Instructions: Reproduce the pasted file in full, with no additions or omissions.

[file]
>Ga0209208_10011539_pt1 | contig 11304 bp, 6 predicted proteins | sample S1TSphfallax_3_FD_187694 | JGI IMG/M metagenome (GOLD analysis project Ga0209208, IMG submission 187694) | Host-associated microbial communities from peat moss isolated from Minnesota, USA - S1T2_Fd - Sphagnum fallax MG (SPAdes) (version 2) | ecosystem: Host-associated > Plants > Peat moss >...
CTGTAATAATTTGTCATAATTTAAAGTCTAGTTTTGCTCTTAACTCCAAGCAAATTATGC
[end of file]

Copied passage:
>Ga0209208_10011539_pt1 | contig 11304 bp, 6 predicted proteins | sample S1TSphfallax_3_FD_187694 | JGI IMG/M metagenome (GOLD analysis project Ga0209208, IMG submission 187694) | Host-associated microbial communities from peat moss isolated from Minnesota, USA - S1T2_Fd - Sphagnum fallax MG (SPAdes) (version 2) | ecosystem: Host-associated > Plants > Peat moss >...
CTGTAATAATTTGTCATAATTTAAAGTCTAGTTTTGCTCTTAACTCCAAGCAAATTATGC